FPO
IEEE

Active Sonar Calibration Standards

Definitions: A sonar, or sonar system, may be defined as a system consisting of an electroacoustic transducer and a package of electronics to control the transmission and/or reception of sound.  The transducer converts an electrical signal to acoustic vibrations in the contact or immersion medium, e.g., seafloor or water column.  The transducer acts reciprocally, converting acoustic vibrations to an electrical signal.  A hydrophone may describe any transducer used underwater, but sometimes has the narrower meaning of a transducer used only to receive underwater sound.  In all cases when the subject is transducer calibration, an accompanying set of electronics to control transmission and/or reception is presumed, corresponding to an active or passive sonar system, respectively.

Performance characteristics: A sonar calibration is undertaken to determine performance characteristics of the system.  For transducers used in reception, as well as passive sonar systems, a major quantity of interest is the free-field voltage sensitivity.  For transducers used in transmission, major quantities of interest are the transmitting current response and transmitting voltage response.  For a sonar system used in the traditional active mode to transmit sound and receive echoes resulting from its transmissions, the combined transmitting and receiving response is typically sufficient.  In all cases, the directional response of transducers and sonars in transmission and/or reception is typically also of interest.

Standard procedures for calibrating electroacoustic transducers used in transmission or in reception are presented in the following standard:

ANSI/ASA S1.20-2012, “American National Standard: Procedures for calibration of underwater electroacoustic transducers” (Acoustical Society of America, Melville, NY, 2012).

This is available at http://webstore.ansi.org/RecordDetail.aspx?sku=ANSI%2fASA+S1.20-2012 (last viewed 29 July 2013).

Principles for calibrating active sonars used for echo measurement are presented in Appendix F of the same reference.  This is the standard-target method developed initially for calibrating scientific echo sounders at sea (Foote 1982) and wideband echo measurements in a laboratory tank (Dragonette et al. 1981).  Guidelines for calibrating scientific echo sounders by the standard-target method are presented in:

K. G. Foote, H. P. Knudsen, G. Vestnes, D. N. MacLennan, and E. J. Simmonds, “Calibration of acoustic instruments for fish density estimation: A practical guide,” ICES Coop. Res. Rep., 144, (1987), 69 pp.

This is available for free download at: http://www.ices.dk/sites/pub/Publication%20Reports/Cooperative%20Research%20Report%20%28CRR%29/crr144/crr144.pdf (last viewed 29 July 2013).

The method has been extended to a variety of echo sounder systems, including those of a multiple-frequency echo sounder system (Vagle et al. 1996) and an acoustic backscattering sensor (ABS) (Foote and Martini 2010), among others.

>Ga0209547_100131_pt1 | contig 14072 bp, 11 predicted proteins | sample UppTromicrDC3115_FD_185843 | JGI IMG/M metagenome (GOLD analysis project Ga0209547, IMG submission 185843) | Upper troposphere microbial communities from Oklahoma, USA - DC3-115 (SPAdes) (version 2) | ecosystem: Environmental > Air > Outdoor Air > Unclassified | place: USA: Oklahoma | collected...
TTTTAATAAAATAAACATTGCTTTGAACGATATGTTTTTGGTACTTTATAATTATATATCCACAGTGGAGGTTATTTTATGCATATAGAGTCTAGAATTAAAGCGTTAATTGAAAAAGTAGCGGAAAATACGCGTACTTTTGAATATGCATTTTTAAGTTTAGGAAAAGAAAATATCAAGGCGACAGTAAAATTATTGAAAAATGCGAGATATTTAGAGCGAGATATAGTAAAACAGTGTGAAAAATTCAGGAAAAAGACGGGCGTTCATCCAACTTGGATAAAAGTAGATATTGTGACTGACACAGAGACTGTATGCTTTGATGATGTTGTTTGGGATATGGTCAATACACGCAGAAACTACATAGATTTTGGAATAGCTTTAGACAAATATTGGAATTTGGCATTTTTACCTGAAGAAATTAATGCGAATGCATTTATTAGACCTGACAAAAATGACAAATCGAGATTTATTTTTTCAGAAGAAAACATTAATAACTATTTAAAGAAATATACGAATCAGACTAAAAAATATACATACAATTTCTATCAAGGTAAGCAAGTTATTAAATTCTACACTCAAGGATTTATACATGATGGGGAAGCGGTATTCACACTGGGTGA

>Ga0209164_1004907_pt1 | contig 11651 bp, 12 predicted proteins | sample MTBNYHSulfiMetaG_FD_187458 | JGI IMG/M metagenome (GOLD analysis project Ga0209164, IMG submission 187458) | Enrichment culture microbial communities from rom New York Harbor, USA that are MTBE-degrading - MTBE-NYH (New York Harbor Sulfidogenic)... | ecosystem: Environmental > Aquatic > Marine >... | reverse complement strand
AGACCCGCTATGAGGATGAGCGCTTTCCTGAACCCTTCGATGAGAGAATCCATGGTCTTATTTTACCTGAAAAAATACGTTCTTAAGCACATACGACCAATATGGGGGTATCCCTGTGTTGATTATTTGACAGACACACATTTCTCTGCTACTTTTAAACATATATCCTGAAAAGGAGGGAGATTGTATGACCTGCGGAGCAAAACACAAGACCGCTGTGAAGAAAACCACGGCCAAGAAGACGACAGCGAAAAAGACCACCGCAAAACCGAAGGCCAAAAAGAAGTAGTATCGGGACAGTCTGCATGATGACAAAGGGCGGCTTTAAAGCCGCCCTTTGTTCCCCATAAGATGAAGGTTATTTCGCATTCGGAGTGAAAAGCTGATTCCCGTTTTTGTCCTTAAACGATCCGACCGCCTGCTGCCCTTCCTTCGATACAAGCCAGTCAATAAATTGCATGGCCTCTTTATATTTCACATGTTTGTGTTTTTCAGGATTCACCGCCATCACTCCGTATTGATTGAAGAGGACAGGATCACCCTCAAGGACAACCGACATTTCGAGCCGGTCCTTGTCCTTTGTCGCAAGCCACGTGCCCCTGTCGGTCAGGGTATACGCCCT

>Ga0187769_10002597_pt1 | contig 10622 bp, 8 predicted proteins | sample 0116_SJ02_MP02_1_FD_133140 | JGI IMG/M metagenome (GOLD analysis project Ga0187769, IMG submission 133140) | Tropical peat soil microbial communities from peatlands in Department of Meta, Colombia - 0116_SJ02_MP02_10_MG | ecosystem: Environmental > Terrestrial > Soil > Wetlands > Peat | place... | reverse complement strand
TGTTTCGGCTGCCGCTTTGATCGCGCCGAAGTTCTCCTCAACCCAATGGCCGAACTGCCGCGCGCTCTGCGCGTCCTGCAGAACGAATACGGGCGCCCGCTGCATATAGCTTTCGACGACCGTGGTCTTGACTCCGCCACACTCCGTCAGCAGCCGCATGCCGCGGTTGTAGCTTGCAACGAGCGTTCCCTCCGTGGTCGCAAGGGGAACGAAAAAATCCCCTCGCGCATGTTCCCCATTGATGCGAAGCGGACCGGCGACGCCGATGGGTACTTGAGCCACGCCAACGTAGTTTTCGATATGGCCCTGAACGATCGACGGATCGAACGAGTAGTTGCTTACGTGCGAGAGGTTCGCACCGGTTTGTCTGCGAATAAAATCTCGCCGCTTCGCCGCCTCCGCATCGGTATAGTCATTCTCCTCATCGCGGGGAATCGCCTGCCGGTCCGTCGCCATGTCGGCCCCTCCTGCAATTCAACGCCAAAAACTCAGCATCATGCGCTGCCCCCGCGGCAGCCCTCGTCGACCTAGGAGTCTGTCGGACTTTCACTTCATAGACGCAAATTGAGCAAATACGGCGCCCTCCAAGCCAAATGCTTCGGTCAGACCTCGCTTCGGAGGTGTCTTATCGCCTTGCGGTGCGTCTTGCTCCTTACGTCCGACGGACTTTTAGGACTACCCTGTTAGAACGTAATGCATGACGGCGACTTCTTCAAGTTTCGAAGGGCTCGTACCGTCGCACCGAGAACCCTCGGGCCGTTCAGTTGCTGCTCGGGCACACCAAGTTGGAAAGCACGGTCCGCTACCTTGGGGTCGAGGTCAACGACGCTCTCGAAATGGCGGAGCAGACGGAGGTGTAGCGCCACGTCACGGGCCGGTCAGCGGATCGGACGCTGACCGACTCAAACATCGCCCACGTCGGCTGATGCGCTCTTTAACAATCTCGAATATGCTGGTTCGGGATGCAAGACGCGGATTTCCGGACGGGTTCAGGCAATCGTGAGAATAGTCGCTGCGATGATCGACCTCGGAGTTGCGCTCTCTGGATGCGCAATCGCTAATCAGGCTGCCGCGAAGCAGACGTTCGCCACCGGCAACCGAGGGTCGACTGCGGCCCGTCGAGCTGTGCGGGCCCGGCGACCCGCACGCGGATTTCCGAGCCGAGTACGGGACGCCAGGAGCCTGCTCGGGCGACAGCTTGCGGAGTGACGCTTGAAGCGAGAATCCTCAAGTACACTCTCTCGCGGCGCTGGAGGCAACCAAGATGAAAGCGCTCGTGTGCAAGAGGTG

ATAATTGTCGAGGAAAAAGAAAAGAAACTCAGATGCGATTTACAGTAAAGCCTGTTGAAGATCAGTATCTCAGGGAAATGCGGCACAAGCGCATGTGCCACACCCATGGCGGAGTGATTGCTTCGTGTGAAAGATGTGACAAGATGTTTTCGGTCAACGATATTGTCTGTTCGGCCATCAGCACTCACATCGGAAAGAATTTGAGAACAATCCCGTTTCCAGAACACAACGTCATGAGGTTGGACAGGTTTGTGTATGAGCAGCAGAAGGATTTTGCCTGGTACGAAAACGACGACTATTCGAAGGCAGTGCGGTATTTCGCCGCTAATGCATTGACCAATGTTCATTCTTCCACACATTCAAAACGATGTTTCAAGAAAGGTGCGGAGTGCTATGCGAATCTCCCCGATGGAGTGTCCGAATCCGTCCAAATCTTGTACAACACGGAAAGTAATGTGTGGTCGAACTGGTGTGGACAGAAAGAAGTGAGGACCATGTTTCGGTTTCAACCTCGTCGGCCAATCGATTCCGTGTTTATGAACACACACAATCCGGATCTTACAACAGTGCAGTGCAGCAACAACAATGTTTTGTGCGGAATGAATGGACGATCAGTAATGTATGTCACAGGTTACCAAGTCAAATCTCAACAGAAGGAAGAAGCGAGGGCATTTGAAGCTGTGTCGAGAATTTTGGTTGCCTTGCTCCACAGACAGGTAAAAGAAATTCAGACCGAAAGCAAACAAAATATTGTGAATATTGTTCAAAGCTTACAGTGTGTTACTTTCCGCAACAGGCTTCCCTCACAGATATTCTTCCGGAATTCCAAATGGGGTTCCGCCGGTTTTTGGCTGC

The method has also been extended to calibration of multibeam sonars that provide the water-column signal (Foote et al. 2005).  The method is also being used to calibrate parametric sonars (Westervelt 1963) of a particular type ordinarily used for profiling the sub-bottom (Dybedal 1993).  Significantly, the difference frequency of this system is in the low-kilohertz band.  Applications of the standard-target method span the total frequency range from 1 kHz to more than 1 MHz.

Range compensation: It is presumed that gain within the receiver electronics is controlled according to a quantitative function, formerly called time-varied gain, but now more generally called range compensation.  Readily accessible references on this subject include the following: Medwin and Clay (1998), Foote (2012).

References:
L. R. Dragonette, S. K. Numrich, and L. J. Flax, “Calibration technique for acoustic scattering measurements,” J. Acoust. Soc. Am. 69, 1186–1189 (1981).

J. Dybedal, “TOPAS: parametric end-fire array used in offshore applications,” in Advances in Nonlinear Acoustics, edited by H. Hobæk (World Scientific, Singapore, 1993), pp. 264-275.

K. G. Foote, “Optimizing copper spheres for precision calibration of hydroacoustic equipment,” J. Acoust. Soc. Am. 71, 742-747 (1982).

K. G. Foote, “Range compensation for backscattering measurements in the difference-frequency nearfield of a parametric sonar.  J. Acoust. Soc. Am. 131, 3698-3709 (2012).

K. G. Foote and M. A. Martini, “Standard-target calibration of an acoustic backscatter system,” in Oceans 2010 MTS/IEEE Seattle Conference Proceedings [doi: 10.1109/OCEANS.2010.5664362], 5 pp.

K. G. Foote, D. Chu, T. R. Hammar, K. C. Baldwin, L. A. Mayer, L. C. Hufnagle, Jr., and J. M. Jech, “Protocols for calibrating multibeam sonar,” J. Acoust. Soc. Am. 117, 2013-2027 (2005).

H. Medwin and C. S. Clay, Fundamentals of Acoustical Oceanography (Academic Press, Boston, 1998), 712 pp.

S. Vagle, K. G. Foote, M. V. Trevorrow, and D. M. Farmer, “A technique for calibration of monostatic echosounder systems,” IEEE J. Oceanic Eng. 21, 298-304 (1996).

P. J. Westervelt, “Parametric acoustic array,” J. Acoust. Soc. Am. 35, 535–537 (1963).